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Please use this identifier to cite or link to this item: http://www.lib.ncsu.edu/resolver/1840.16/4160

Title: Towards the Automation of Embryonic Stem Cell Microinjections into Blastocysts
Authors: Mattos, Leonardo Serra
Advisors: Edward Grant, Committee Chair
Donald Bitzer, Committee Member
Troy Nagle, Committee Member
John Muth, Committee Member
Randy Thresher, Committee Member
Keywords: teleoperation
microrobotic system
automation
bio-robotics
embryo microinjection
biomanipulation
Issue Date: 18-May-2009
Degree: PhD
Discipline: Electrical Engineering
Abstract: The purpose of the research has been to increase the consistency and efficiency rates of blastocyst microinjections through automation. The research involved the design, implementation, and evaluation of a novel biomanipulation system that is a test-bed for applying intelligent control algorithms. The microinjection process was controlled from a computer via a joystick or by software controllers. These included real-time video processing for the acquisition of experimental data and control. Teleoperated microinjections under the control of both expert and novice operators showed that the system is effective, easy to use, and capable of eliminating the need for the extensive training of microinjection personnel. Experimental results showed that all operators obtained a microinjection success rate over 80%, demonstrating a significant improvement over the tradition manual microinjections. Furthermore, blastocysts injected using this system were more likely to develop to term, and to yield chimeras, than blastocysts injected using the traditional manual method. The experiments also highlighted common problems encountered during the blastocyst microinjection stage, allowing the design and development of effective control algorithms to guide the teleoperated and automatic microinjections. Overall, this research contributed to the full automation of blastocyst microinjection by: 1) significantly improving the microinjection process; 2) significantly improving the microinjection efficiency; 3) creating a new system design optimized for computer controlled microinjections; 4) implementing and evaluating speed-up methods that enable real-time template matching; 5) creating new algorithms to identify and analyze blastocyst images; 6) designing and conducting preliminary tests with control algorithms that automate the microinjection process.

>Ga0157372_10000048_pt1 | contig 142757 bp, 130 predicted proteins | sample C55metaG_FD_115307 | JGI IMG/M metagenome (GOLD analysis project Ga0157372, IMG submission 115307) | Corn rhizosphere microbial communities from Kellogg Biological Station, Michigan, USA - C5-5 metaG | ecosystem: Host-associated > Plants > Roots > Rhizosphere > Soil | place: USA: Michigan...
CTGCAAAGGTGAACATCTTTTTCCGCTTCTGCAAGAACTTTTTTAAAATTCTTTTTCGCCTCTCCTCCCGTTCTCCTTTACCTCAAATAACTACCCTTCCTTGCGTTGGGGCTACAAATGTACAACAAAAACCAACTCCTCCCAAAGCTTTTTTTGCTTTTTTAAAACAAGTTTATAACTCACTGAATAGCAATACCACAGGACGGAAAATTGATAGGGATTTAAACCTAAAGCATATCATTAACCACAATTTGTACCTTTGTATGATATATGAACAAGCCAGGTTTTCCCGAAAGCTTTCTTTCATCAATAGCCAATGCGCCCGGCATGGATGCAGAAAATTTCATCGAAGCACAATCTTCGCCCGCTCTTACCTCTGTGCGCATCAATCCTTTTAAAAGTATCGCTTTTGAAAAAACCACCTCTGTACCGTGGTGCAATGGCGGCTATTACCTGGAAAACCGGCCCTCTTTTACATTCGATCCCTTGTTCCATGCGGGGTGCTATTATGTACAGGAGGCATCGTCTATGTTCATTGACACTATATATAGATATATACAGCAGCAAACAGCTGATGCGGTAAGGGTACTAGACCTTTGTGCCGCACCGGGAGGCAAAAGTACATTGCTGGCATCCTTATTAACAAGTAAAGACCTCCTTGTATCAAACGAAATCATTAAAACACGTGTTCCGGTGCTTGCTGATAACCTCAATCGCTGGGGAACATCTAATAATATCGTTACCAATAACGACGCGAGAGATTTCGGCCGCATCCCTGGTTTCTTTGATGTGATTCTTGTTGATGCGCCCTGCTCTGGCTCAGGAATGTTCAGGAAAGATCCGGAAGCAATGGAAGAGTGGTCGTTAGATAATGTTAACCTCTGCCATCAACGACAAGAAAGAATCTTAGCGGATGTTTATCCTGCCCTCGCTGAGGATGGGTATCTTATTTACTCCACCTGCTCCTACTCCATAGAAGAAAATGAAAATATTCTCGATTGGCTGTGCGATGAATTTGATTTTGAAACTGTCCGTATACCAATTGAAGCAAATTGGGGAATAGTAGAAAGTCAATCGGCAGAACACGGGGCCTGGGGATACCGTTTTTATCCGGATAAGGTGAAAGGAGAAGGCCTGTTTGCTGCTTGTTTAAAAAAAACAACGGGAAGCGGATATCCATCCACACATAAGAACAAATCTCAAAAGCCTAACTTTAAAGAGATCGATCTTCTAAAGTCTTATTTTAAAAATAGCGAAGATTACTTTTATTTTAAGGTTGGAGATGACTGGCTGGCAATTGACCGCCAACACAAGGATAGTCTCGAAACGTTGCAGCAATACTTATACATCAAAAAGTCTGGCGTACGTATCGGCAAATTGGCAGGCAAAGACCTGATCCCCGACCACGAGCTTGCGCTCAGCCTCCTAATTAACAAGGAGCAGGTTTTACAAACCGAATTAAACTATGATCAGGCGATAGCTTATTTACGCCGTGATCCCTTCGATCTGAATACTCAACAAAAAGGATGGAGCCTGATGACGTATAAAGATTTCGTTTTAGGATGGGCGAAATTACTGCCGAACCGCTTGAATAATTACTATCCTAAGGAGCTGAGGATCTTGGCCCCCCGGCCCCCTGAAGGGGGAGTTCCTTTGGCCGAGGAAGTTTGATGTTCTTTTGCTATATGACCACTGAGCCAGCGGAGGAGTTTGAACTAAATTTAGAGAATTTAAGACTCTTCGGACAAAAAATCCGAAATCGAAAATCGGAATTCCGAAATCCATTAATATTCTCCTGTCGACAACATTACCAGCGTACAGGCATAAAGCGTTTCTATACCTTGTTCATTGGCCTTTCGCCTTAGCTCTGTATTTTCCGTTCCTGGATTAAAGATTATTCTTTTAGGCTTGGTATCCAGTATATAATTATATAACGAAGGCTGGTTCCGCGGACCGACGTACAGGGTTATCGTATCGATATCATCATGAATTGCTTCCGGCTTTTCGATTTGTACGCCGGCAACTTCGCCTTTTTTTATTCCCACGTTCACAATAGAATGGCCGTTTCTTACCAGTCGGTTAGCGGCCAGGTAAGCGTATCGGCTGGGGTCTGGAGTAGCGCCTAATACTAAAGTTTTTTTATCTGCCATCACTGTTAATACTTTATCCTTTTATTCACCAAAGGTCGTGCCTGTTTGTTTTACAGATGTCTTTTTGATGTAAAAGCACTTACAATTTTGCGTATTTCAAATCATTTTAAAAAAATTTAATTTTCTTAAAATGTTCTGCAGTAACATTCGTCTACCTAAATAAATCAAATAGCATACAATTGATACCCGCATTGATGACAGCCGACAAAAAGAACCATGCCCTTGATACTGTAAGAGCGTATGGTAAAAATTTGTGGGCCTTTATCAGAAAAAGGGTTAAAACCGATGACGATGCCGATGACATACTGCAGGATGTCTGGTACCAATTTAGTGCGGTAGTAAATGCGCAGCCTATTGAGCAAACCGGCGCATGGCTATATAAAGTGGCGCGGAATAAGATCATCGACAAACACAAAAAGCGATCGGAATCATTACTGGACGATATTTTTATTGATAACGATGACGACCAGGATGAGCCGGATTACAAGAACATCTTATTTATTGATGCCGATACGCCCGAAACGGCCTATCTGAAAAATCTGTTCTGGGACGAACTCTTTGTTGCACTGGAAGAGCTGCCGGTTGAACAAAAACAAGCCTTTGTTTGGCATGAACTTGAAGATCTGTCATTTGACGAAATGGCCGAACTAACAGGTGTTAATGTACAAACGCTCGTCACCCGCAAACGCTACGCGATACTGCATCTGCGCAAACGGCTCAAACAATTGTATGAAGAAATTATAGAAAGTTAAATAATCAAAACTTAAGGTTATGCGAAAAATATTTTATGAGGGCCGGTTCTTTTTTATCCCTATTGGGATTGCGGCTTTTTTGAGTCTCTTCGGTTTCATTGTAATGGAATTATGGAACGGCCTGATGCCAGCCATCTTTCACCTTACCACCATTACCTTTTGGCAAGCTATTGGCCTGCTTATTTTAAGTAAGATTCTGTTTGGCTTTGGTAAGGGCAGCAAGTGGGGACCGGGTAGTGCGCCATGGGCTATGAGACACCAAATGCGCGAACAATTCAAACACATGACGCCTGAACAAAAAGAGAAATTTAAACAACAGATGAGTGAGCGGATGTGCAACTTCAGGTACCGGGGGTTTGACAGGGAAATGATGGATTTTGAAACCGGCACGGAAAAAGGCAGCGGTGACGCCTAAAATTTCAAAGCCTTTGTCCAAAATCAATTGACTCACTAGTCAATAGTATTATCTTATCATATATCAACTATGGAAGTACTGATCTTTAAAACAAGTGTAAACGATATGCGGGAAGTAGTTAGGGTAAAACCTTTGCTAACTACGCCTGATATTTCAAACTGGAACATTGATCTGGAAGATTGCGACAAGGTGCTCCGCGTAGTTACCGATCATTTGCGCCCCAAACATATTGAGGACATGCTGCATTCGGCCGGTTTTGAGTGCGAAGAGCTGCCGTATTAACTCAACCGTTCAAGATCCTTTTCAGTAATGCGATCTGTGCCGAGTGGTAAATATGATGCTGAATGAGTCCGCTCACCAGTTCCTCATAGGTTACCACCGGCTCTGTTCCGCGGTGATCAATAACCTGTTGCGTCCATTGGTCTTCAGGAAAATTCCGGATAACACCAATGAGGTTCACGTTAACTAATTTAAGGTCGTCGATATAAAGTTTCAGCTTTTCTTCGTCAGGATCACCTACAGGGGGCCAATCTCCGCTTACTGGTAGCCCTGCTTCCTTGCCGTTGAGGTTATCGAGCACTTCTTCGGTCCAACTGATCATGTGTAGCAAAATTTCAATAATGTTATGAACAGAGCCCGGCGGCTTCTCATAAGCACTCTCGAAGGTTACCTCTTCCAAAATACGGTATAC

URI: http://www.lib.ncsu.edu/resolver/1840.16/4160
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